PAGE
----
All About Google Voice

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All About Google Voice


• To sign up for Google Voice, go here.

• To learn more about Google Voice, go here.

Google Voice for Newbies: Introduction

Google Voice “Getting Started” Forum.

• For current news stories about Google Voice, click here.

• Follow Google Voice on Twitter: @googlevoice



By David Pogue
New York Times
March 12, 2009

Original Link

If Google search revolutionized the Web, and Gmail revolutionized free e-mail, then one thing’s for sure: Google Voice, unveiled Thursday, will revolutionize telephones.

It unifies your phone numbers, transcribes your voice mail, blocks telemarketers and elevates text messages to first-class communication citizens. And that’s just the warm-up.

Google Voice began life in 2005 as something called GrandCentral. It was, in its own way, revolutionary.

It was intended to solve the headaches of having more than one phone number (home, work, cellphone and so on): Having to check multiple answering machines. Missing calls when people try to reach you on your cell when you’re at home (or the other way around). Sending around e-mail at work that says, “On Thursday from 5 to 8:30, I’ll be on my cell; for the rest of the weekend, call me at home.” And having to change phone numbers when you switched jobs or cities.

GrandCentral’s solution was to offer you a new, single, unified phone number, in an area code of your choice. Whenever somebody dialed your uni-number, all of your phones rang at once.

No longer did people have to track you down by dialing multiple numbers; no matter where you were, your uni-number found you. And all voice mail messages landed in a single voice mail box, on the Web. (You could also dial in to hear them as usual.)

On the Web, you could play back your messages or even download them as audio files to preserve for posterity. You could even ask to be notified of new voice mail by e-mail.

But wait, there was more. Each time you answered a call, while the caller was still hearing “one ringy-dingy, two ringy-dingies,” you heard a recording offering four ways to handle the call: “Press 1 to accept, 2 to send to voice mail, 3 to listen in on voice mail, or 4 to accept and record the call.” If you pressed 3, the call went directly to voice mail, but you could listen in. If you felt that the caller deserved your immediate attention, you could press * to pick up and join the call. This subtle feature saved time, conserved cellular minutes and, in certain cases, avoided a great deal of interpersonal conflict.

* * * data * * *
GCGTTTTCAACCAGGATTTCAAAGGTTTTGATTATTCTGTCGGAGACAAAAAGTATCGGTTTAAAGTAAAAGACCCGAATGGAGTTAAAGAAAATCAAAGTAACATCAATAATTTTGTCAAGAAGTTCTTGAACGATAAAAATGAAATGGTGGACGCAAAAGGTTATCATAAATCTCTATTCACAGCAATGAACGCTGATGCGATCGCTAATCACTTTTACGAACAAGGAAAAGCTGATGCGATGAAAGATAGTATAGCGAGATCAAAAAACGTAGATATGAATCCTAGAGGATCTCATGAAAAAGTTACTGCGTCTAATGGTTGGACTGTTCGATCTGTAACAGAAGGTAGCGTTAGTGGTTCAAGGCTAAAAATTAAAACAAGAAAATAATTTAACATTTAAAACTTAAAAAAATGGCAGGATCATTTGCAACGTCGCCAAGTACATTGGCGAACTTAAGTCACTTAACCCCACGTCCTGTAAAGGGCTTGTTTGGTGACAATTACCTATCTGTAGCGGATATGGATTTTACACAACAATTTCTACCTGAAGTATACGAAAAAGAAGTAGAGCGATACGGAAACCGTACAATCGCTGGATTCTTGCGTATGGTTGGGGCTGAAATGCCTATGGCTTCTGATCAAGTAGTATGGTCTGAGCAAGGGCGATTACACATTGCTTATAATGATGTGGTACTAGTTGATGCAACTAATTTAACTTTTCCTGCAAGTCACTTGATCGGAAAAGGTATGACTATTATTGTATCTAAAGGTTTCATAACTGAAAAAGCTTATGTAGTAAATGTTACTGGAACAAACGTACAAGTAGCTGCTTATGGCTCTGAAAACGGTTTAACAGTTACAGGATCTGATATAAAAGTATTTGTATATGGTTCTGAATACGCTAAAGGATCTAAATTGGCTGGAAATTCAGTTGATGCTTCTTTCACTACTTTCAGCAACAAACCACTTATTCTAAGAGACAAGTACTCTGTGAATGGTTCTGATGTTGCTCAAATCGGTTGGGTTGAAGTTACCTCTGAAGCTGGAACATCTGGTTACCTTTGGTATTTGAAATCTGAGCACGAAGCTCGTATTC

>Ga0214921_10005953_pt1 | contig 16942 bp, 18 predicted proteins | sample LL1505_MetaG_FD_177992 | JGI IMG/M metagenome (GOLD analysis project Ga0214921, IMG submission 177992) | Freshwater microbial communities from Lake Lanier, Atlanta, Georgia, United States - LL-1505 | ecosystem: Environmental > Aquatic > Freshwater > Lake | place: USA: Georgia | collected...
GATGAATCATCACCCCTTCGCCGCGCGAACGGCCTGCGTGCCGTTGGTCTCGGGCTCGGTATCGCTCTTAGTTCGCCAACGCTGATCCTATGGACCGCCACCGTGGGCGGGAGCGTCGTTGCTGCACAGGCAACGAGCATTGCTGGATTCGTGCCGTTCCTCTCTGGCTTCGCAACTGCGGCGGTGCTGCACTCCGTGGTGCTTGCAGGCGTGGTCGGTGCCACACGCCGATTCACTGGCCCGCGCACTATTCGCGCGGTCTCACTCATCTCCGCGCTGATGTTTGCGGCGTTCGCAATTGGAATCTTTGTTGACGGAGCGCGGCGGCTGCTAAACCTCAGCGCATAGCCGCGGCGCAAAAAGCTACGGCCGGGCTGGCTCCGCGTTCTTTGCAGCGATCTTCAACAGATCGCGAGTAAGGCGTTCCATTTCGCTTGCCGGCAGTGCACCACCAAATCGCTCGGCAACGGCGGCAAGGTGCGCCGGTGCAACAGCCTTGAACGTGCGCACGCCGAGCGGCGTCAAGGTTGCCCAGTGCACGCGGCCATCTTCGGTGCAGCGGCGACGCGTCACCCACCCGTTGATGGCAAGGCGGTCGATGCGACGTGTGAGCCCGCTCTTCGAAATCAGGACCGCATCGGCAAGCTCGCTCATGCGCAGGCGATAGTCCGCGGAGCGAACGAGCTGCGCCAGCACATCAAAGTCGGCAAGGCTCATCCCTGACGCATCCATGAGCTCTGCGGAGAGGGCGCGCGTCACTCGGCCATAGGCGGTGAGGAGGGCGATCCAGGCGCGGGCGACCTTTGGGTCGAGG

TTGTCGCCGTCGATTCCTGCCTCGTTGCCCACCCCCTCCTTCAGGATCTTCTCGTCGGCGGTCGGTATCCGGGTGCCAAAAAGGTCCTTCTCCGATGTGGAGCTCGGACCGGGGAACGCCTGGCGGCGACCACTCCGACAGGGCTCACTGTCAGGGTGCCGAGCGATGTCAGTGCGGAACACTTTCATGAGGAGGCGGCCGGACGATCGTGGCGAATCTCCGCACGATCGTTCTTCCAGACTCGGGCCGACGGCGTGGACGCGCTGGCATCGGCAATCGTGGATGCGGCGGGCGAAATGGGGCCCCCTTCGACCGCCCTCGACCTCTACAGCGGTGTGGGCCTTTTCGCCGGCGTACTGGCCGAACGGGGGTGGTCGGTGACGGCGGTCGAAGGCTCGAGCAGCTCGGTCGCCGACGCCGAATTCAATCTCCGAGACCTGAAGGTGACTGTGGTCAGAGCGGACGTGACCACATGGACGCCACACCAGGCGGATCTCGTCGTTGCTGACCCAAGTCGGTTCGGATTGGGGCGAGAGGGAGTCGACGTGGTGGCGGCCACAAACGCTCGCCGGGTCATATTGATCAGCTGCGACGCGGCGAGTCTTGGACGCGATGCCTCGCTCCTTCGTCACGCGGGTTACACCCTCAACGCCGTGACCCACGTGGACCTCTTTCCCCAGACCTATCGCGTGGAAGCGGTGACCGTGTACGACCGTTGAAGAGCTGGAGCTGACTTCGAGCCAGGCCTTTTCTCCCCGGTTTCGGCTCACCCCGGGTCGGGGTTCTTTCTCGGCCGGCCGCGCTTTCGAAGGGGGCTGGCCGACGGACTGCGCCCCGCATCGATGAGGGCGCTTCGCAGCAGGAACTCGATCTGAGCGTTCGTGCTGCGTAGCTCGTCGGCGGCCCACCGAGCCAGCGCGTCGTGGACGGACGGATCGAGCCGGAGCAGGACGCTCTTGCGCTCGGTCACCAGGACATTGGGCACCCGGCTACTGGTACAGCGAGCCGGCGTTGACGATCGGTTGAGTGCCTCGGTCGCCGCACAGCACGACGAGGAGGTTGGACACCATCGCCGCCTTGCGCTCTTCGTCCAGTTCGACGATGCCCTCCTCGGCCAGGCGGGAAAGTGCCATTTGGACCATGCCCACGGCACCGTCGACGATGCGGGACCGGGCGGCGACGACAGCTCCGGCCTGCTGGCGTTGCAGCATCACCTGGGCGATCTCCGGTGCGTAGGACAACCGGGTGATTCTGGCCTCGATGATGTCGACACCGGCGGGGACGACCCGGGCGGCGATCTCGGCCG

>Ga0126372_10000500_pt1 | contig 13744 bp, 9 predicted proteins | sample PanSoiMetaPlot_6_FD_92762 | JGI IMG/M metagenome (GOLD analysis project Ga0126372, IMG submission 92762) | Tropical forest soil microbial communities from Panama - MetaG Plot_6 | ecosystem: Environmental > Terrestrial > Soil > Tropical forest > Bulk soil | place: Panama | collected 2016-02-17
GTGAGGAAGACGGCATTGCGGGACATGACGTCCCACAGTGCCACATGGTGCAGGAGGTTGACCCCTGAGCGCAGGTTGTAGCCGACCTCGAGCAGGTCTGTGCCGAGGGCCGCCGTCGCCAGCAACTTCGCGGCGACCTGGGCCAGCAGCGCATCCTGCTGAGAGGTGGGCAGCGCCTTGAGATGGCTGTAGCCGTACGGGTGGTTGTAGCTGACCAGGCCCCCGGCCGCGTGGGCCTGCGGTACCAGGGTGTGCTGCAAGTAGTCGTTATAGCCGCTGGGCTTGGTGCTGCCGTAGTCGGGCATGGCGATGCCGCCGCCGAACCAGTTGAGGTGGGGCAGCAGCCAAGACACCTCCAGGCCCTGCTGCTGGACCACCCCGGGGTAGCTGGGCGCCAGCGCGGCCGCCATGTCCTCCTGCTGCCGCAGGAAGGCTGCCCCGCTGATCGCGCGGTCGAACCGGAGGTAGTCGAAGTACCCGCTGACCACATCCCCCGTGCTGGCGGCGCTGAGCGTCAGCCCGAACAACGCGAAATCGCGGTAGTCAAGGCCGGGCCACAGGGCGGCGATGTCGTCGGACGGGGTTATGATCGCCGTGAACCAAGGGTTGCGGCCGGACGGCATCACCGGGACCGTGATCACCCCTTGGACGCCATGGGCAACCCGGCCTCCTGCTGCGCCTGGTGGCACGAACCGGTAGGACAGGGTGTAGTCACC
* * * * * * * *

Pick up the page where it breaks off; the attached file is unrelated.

GrandCentral also let you record a different voice mail greeting for each person in your address book: “Hey, dollface, leave me a sweet nothing” for your love interest, “Hi, boss, I’m out making us both some money” for your employer.

You could also specify which phones would ring when certain people called. (For the really annoying people in your life, you could even tell GrandCentral to answer with the classic, three-tone “The number you have dialed is no longer in service” message.)

Also very cool: Any time during a call, you could press the * key to make all of your phones ring again, so that you could pick up on a different phone in midcall. If you were heading out the door, you could switch a landline call to your cellphone.

GrandCentral also offered telemarketing spam filters, off-hour call blocking (“never ring my BlackBerry on weekends”), and a dizzying number of other functions. For people with complicated lives, GrandCentral was a breath of fresh air. It felt like a secret power that nobody else had.

Then, in 2007, Google bought GrandCentral. It stopped accepting new members, ceased any visible work on it, and, apparently, forgot about it completely. The early adopters, several hundred thousand of them, were able to keep using GrandCentral’s features. But as time went on, their hearts sank. In January, summed it up in an editorial called, “Will the Last One to Leave GrandCentral Please Turn Out the Lights?”

As it turns out, the joke was on them. Google was quietly working on GrandCentral all along. Starting Thursday, existing GrandCentral members can upgrade to Google Voice. In a few weeks, after debugging the system, Google will open the service to all.